Thursday, October 16, 2008

Big Pile Of Lose

Worst Post-Debate analysis of the day has to hands down go to Jim Pethokoukis of U.S. News and World Report's Capital Commerce blog.
No. Really. You're kidding me. Barack Obama actually told that Joe the Plumber guy that he wants to "spread the wealth around." What, did Obama just get done reading the Wikipedia entry on Huey "Share the Wealth" Long or something? Was he somehow channeling that left-wing populist from the Depression? Talk about playing into the most extreme stereotype of your party, that it is infested with socialists.

A while back I chatted with a University of Chicago professor who was a frequent lunch companion of Obama's. This professor said that Obama was as close to a full-out Marxist as anyone who has ever run for president of the United States. Now, I tend to quickly dismiss that kind of talk as way over the top. My working assumption is that Obama is firmly within the mainstream of Democratic politics. But if he is as free with that sort of redistributive philosophy in private as he was on the campaign trail this week, I have no doubt that U of C professor really does figure him as a radical. And after last night's debate, a few more Americans might think that way, too. McCain's best line: "Now, of all times in America, we need to cut people's taxes. We need to encourage business, create jobs, not spread the wealth around."

And by the way, I just noticed that the IBD/TIPP poll, the most accurate in 2004, has McCain down by just 3 points. If the contest is perceived by the voters as a contest between a wealth redistributor and a wealth creator, then it could be a long night come Nov. 4. This is still a center-right country, gang. Note this Gallup poll from June:

When given a choice about how government should address the numerous economic difficulties facing today's consumer, Americans overwhelmingly—by 84% to 13%—prefer that the government focus on improving overall economic conditions and the jobs situation in the United States as opposed to taking steps to distribute wealth more evenly among Americans.

There you go.

Hey Jimbo, when you're not drinking the McKoolAid, come up and take a breath and ask yourself some honest questions:

  1. Did Bush's eight years of tax cuts make the economy better, judging from where we are right now?
  2. Do you think with our government committing "massive wealth distribution" from taxpayer to Fortune 500 companies to the tune of trillions, that we should get nothing in return?
  3. Is ExxonMobil too strapped to afford a bit more taxation a bit less taxpayer subsidies when they are making billions in quarterly profits?
  4. Do you think the American working voter really sees "spreading the wealth around" right now with huge bailouts to companies as a bad thing?
  5. Do you honestly think Americans are really, really eager to embrace tax cuts for corporations right now after said bailout?
  6. Do you think John McSame is actually going to win this election?
If you answered yes to any of these questions, you're going to really, really hate the intrusive, shocking reality of the Obama administration. I suggest locking your doors before the Army Of Melanin-Intensive Neosocialists come a-callin'.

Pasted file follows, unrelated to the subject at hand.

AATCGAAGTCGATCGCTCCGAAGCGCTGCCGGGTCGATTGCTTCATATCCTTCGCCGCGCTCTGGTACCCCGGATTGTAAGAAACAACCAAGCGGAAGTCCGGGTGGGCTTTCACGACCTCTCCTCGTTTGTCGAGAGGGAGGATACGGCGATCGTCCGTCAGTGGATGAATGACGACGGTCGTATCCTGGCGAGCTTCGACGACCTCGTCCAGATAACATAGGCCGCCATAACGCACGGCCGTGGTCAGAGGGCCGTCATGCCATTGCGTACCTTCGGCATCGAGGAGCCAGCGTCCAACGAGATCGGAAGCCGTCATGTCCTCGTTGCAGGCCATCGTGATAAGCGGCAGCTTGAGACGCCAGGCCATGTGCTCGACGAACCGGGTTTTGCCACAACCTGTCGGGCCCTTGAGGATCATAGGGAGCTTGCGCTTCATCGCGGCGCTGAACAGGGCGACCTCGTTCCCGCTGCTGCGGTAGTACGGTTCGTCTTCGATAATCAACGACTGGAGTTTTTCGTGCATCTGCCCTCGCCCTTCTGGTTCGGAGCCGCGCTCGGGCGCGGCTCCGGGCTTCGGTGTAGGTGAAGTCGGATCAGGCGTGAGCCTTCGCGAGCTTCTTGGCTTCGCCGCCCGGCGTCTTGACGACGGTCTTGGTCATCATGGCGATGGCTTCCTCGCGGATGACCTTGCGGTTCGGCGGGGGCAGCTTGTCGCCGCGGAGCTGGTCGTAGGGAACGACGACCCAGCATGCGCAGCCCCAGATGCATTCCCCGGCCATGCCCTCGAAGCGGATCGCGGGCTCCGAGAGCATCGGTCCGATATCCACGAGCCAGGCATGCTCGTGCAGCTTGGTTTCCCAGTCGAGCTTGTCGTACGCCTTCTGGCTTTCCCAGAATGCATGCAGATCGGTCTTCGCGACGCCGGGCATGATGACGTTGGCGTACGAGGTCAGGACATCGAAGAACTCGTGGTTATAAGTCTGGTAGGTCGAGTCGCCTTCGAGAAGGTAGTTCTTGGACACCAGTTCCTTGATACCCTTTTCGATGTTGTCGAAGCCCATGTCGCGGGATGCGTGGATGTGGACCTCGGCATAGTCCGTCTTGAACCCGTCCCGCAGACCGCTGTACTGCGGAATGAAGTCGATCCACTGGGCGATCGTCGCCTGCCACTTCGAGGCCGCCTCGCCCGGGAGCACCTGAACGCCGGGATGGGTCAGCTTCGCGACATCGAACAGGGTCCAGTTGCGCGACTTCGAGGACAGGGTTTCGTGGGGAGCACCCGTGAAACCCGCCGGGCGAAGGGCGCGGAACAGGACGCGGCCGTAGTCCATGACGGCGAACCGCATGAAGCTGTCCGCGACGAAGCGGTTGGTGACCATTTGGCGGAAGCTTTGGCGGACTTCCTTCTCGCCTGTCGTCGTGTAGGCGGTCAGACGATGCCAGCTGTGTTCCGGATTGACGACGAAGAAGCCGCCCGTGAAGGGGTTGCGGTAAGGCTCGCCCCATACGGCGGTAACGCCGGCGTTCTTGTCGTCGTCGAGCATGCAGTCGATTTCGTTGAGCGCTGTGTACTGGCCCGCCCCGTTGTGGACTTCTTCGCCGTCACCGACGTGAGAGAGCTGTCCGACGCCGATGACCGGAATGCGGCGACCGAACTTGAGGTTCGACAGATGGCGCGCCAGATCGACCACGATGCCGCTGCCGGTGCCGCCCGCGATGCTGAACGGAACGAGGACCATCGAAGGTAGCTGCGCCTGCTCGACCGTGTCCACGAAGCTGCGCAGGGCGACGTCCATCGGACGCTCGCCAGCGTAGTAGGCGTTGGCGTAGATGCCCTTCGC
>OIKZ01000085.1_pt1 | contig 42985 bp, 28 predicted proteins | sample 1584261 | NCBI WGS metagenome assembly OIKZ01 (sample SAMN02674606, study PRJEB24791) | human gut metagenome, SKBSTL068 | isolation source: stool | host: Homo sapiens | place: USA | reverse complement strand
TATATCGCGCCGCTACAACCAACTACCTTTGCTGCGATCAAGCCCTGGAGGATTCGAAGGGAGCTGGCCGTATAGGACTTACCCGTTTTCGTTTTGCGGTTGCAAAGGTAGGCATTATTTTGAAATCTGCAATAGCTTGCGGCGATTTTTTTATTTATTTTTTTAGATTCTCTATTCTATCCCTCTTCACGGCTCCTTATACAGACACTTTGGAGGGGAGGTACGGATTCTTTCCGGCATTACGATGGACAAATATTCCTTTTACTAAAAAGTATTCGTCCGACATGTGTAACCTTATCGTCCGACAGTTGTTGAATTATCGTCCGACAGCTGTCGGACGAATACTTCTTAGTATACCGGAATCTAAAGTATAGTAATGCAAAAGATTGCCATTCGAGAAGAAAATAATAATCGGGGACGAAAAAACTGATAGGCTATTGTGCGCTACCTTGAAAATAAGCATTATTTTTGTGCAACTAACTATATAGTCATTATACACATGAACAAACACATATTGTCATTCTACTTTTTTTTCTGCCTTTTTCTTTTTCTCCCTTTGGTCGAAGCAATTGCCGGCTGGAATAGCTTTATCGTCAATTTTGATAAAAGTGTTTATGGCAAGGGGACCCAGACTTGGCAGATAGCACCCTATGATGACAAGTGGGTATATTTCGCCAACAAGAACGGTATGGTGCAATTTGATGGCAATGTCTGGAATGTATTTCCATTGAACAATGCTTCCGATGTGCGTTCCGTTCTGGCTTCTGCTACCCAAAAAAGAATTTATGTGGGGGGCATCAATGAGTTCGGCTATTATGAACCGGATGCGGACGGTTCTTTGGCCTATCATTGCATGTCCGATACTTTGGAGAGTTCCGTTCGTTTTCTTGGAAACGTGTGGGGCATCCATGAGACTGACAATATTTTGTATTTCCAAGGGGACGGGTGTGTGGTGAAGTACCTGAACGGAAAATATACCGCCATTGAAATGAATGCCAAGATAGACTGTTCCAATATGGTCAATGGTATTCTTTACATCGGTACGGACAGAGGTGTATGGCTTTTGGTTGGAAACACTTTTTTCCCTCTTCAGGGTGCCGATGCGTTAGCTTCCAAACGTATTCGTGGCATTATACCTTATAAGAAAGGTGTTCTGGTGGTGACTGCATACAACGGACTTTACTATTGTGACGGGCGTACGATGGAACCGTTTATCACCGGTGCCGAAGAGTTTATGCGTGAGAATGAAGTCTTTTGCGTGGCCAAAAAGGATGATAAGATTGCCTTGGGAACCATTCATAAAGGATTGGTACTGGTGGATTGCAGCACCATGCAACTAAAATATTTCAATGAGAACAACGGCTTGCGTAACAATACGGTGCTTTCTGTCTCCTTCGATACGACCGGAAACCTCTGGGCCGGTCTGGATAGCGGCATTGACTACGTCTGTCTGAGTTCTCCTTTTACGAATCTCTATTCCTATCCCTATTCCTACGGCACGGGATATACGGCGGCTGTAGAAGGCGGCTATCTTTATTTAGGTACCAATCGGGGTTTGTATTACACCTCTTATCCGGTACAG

The center-right just got its ass kicked in the stock market. We're all leftists now, jagoff.

Still Locked Up

With a host of bad 3Q economic news slated for this month, escaping the immediate threat of the credit crisis has only given way to the longer-term threat of a 6-9 month recession or longer, and that caused yesterday's collapse. The Nikkei ended up giving back 11%, Euro stocks are down around 3%. LIBOR numbers are still depressingly high and that's continuing to cause damage. There appears to be a bargain hunting day ahead, but expected bad news from the manufacturing sector and labor market could put us back down another 300 points pretty quickly.

It's not looking good. The best the perma-bulls can come up with is another Fed rate cut and some truly moronic garbage about a "W-shaped rally" that will naturally solve America's problems by the end of the year.
Now that the US consumer has finally hit the wall, there’s growing speculation the Federal Reserve will push its interest rate pedal to the floor.

September’s 1.2 percent decline in retail sales and downward revisions in the two previous months virtually assure the first quarterly decline in consumer spending in 17 years. That's something economists have been worrying about for some time, when it appeared the government’s fiscal stimulus package was having a limited effect.

“I've said since the summer that a ‘dark period’ of economic data lie ahead,” Miller & Tabak’s chief bond market analyst Tony Crescenzi told clients in a note.

Crescenzi is among the many economy watchers who now expect the government’s GDP data to show the economy contracted in the third-quarter. Economists expect that contraction to continue through the fourth quarter and into the first quarter of next year, which also bodes poorly for holiday sales.

“Housing has to bottom first,” says economist David Jones of DMJ Advisors. “So the recession doesn't end until March 2009 at the earliest, maybe even June 2009 at the latest.”

Funny. I don't see the housing market hitting bottom until 2010 at least. That means we could be in for a multi-year recession or something worse if these money market numbers don't resolve themselves very shortly. They're still locked up tight.

What form will next week's "rescue package" take, I wonder?


Related Posts with Thumbnails